It’s not quite the 7-9 year sentence that federal prosecutors originally recommended in the case against longtime Trump ally Roger Stone. Nonetheless, on Thursday, Judge Amy Berman Jackson handed down a 40-month sentence (just over 3 years) slamming Stone for his “mind-games” and saying his behavior inspired “dismay and disgust.”
Stone, who was also Trump’s campaign adviser, was convicted of lying to Congress, obstruction and witness tampering as he tried to stop investigators from discovering how the Trump campaign tried to use stolen Democratic documents to its benefit in 2016.
According to the New York Times, Jackson called out Stone for obstructing the congressional inquiry into whether there was Russian interference in the 2016 presidential election, noting “nothing about this case was a joke. It wasn’t a stunt and it wasn’t a prank.”
The judge also brushed aside arguments that Stone was being targeted for standing up for the president or to give anyone else a political advantage.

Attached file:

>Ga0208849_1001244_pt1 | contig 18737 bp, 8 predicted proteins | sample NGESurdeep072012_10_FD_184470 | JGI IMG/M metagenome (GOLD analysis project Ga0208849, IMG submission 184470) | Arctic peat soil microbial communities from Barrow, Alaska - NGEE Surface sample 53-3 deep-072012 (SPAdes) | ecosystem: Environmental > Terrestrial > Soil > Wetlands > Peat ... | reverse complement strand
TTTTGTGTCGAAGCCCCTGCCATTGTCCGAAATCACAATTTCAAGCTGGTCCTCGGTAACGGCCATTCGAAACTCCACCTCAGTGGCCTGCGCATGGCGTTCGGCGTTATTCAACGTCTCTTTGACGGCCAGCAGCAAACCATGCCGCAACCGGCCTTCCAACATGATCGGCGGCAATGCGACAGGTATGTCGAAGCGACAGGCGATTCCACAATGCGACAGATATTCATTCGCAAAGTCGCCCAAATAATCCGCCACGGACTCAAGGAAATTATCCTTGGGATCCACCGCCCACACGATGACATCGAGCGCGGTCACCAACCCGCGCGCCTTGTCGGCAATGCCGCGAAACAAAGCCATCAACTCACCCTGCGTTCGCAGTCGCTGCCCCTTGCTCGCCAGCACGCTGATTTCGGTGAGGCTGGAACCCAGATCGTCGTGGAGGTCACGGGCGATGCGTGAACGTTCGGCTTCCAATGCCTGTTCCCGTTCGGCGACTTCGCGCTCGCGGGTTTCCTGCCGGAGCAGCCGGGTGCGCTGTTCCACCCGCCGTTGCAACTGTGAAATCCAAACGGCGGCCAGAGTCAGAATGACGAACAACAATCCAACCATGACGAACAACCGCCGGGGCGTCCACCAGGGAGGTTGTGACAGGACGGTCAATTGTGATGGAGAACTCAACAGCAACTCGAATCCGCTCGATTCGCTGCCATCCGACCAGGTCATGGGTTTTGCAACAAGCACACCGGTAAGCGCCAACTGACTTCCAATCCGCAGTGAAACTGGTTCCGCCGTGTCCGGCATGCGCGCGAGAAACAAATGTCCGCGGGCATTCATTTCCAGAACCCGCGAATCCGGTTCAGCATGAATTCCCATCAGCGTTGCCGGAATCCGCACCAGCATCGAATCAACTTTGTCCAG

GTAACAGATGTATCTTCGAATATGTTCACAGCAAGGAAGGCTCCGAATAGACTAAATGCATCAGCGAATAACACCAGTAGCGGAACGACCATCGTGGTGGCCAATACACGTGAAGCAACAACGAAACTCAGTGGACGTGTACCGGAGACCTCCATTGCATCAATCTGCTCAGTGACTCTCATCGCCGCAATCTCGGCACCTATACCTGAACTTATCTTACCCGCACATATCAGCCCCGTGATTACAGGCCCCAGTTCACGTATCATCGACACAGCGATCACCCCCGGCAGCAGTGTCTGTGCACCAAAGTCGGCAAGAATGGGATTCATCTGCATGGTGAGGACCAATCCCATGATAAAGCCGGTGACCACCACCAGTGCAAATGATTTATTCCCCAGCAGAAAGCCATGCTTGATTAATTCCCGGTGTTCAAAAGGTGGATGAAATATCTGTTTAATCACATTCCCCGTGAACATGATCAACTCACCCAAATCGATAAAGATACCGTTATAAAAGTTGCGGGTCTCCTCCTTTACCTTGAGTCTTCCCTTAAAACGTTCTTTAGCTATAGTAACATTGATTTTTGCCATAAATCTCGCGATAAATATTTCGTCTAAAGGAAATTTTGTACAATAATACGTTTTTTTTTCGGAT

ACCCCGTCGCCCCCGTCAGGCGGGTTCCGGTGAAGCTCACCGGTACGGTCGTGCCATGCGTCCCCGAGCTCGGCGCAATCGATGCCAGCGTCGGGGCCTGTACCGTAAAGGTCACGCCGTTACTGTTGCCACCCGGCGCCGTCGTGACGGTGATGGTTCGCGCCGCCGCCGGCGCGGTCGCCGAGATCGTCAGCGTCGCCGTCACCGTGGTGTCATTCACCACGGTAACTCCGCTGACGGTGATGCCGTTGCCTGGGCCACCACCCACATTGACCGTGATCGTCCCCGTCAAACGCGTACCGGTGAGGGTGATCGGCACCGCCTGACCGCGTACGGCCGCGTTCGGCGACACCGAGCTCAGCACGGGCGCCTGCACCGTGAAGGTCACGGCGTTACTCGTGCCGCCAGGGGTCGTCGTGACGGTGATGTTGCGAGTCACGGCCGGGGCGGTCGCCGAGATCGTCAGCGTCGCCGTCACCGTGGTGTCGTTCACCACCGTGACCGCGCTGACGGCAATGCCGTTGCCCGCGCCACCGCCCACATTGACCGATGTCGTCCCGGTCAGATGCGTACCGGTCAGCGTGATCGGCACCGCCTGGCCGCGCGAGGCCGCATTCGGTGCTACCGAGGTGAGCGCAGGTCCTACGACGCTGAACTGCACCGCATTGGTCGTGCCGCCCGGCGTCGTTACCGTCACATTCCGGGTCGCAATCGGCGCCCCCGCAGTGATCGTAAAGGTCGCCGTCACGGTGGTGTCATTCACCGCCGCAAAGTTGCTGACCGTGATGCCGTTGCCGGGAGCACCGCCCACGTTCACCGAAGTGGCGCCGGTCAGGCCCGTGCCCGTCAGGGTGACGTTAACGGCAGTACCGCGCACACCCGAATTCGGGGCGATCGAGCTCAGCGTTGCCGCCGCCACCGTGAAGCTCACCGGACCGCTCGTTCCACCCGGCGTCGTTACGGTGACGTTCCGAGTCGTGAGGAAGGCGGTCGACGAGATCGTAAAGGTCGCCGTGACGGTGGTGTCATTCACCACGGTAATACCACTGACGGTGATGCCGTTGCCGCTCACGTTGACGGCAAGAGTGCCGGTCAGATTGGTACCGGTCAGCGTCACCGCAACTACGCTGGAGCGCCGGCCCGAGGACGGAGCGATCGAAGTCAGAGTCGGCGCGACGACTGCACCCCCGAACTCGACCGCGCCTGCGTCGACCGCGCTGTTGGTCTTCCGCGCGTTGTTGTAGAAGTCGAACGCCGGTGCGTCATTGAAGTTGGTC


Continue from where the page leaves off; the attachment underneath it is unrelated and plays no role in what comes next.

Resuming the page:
“He was not prosecuted to give anyone a political advantage. He was not prosecuted, as some have complained, for standing up for the president. He was prosecuted for covering up for the president,” she said.
Stone’s case has drawn scrutiny as he is but one of many Trump cronies who have had to face the legal music following the rippling events of the 2016 campaign investigation.
After federal prosecutors recommended 7-9 years sentence, the president lashed out calling the situation “horrible and very unfair.”
That was when things really started to spiral out of control. The DOJ appeared to demure, saying that it planned to review the sentencing suggestion. Then, all four of the prosecutors who were handling the case against Stone withdrew from the proceedings in a shocking fallout (although they never officially said why.)
In the midst of all of this, Trump has been flexing his clemency muscle, recently granting pardons and commutations to 11 people, including some of his political allies and others who were convicted of white-collar crimes and touting himself as the “chief law enforcement officer of the country.”
What he does in Stone’s case, now that he has officially been sentenced, is still left to be seen.